September 11 Tribute at U.S. Embassy Kabul

Posted by DipNote Bloggers
September 11, 2009

Today, U.S. Ambassador to Afghanistan Karl W. Eikenberry held a September 11 commemoration at the U.S. Embassy in Kabul. Ambassador Eikenberry said:"Good afternoon. Thank you all for coming. We are especially honored to be joined by Minister of Foreign Affairs Spanta, whose presence at this ceremony symbolizes the enduring partnership formed between our two nations since the September 11 terrorist attacks. Thank you for coming, Minister Spanta.

We gather today to remember the victims of the September 11 attacks--the nearly 3,000 men, women and children who perished in New York, Washington and Pennsylvania eight years ago.

We have assembled now because it was at this time--5:16 in the afternoon in Kabul--when the first hijacked plane struck the North Tower of the World Trade Center. Seventeen minutes later, as we all remember, a second jet hit the South Tower, a third flew into the Pentagon, and a fourth, owing to the bravery of its passengers and crew, crashed short of its target in a Pennsylvania field. We can only hope that the passage of time and grace of God has eased the grief of all of those who lost loved ones, friends and colleagues on that terrible day.

As a country we cannot let the passing years dull our memories of what happened.

In my own case, I was in my third floor office in the outer ring of the Pentagon, in the same section of the building where the plane struck that morning. I heard and felt the impact and knew that something serious was wrong. I had no idea that an airplane had entered the Pentagon almost directly underneath me.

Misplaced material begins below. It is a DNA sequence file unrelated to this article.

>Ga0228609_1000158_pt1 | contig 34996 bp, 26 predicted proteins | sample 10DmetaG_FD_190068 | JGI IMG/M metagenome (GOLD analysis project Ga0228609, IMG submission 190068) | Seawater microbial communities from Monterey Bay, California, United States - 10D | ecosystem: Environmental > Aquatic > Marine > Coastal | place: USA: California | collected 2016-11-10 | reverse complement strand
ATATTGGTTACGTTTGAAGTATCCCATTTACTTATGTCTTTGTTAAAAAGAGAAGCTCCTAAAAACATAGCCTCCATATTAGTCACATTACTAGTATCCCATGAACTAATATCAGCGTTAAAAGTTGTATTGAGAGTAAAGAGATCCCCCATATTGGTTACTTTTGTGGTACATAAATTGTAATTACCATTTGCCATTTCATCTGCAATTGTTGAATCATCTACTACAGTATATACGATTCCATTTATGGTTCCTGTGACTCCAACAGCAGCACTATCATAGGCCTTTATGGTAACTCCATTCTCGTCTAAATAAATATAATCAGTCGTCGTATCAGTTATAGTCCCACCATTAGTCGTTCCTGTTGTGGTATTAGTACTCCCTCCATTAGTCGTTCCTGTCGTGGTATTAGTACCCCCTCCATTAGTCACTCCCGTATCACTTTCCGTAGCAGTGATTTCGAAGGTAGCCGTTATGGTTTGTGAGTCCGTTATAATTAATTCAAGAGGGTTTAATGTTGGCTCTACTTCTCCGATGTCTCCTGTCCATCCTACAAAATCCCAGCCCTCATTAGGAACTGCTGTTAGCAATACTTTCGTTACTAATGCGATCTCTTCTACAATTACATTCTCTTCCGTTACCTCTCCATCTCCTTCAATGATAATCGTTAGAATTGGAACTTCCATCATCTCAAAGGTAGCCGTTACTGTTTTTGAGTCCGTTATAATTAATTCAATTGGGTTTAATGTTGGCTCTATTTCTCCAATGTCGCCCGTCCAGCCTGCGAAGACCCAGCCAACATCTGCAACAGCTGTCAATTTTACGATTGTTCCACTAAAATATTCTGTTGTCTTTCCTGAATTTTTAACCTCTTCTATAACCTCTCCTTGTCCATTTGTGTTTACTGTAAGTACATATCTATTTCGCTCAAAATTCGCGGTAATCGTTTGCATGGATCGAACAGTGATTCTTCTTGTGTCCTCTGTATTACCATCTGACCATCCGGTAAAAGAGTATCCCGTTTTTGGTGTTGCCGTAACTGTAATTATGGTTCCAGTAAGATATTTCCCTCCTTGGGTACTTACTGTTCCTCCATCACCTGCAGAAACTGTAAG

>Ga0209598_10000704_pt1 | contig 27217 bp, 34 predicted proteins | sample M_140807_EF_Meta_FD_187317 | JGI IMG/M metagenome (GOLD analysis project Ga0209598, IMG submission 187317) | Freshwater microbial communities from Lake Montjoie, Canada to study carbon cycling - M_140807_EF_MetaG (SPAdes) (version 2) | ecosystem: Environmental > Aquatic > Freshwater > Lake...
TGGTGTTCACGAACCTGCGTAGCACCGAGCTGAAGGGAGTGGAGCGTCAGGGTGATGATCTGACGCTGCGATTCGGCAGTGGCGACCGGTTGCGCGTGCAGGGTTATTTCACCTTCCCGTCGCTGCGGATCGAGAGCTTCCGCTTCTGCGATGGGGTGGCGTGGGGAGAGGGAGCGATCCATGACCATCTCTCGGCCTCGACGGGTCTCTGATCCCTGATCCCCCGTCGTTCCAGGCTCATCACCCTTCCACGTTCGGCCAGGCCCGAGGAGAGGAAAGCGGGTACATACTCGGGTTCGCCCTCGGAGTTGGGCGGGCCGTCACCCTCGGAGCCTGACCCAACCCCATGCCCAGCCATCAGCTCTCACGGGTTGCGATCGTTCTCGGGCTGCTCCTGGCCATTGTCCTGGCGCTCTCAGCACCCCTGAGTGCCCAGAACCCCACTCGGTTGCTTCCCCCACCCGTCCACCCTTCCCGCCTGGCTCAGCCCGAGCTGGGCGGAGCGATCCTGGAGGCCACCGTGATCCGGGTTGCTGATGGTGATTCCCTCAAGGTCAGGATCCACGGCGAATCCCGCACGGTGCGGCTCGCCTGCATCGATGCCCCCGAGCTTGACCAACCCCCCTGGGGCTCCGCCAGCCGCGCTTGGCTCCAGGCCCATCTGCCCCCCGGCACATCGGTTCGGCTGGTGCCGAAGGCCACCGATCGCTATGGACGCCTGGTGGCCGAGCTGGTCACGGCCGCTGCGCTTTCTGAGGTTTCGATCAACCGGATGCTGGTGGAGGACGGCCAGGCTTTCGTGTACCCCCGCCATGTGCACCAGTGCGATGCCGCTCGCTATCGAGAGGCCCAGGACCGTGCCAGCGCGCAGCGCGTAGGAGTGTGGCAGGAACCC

I was among the fortunate. Two doors down, the plane's tail had sliced through the floor, killing two of my colleagues. Another was trapped in office and needed several of us to break down the door to get him out. Smoke and fire began filling the corridors as we made our way out of the building, the floor buckling under our feet. Once outside, it proved impossible to call my wife, Ching, to tell her I was alive because cell phones weren't working. Five hours later, she and I had an emotional reunion on our doorstep at Fort Belvoir.

The plot, as we all soon discovered, originated in Afghanistan, in the twisted minds of a small group of non-Afghans who lived and trained here with the support of the Taliban.

In his speech in Cairo, President Obama said of the 9-11 attacks: 'The victims were innocent men, women and children from America and many other nations who had done nothing to harm anybody. And yet Al Qaeda chose to ruthlessly murder these people, claimed credit for the attack, and even now states their determination to kill on a massive scale.'

Two days before the September 11, al Qaeda operatives also assassinated Ahmed Shah Massoud, martyring an Afghan leader who stood against their intolerance and oppression. We also remember him and what he symbolized here today. Many others--Afghans, Americans and men and women of other countries--have died in the years since 2001 to prevent future 9-11s in Afghanistan and future 9-11s elsewhere.

This year, President Obama has declared September 11 to be a National Day of Service and Remembrance. He has called on Americans to recommit themselves in the same spirit of unity and compassion they displayed after September 11 to the many challenges we still face as a country, including the war in Afghanistan.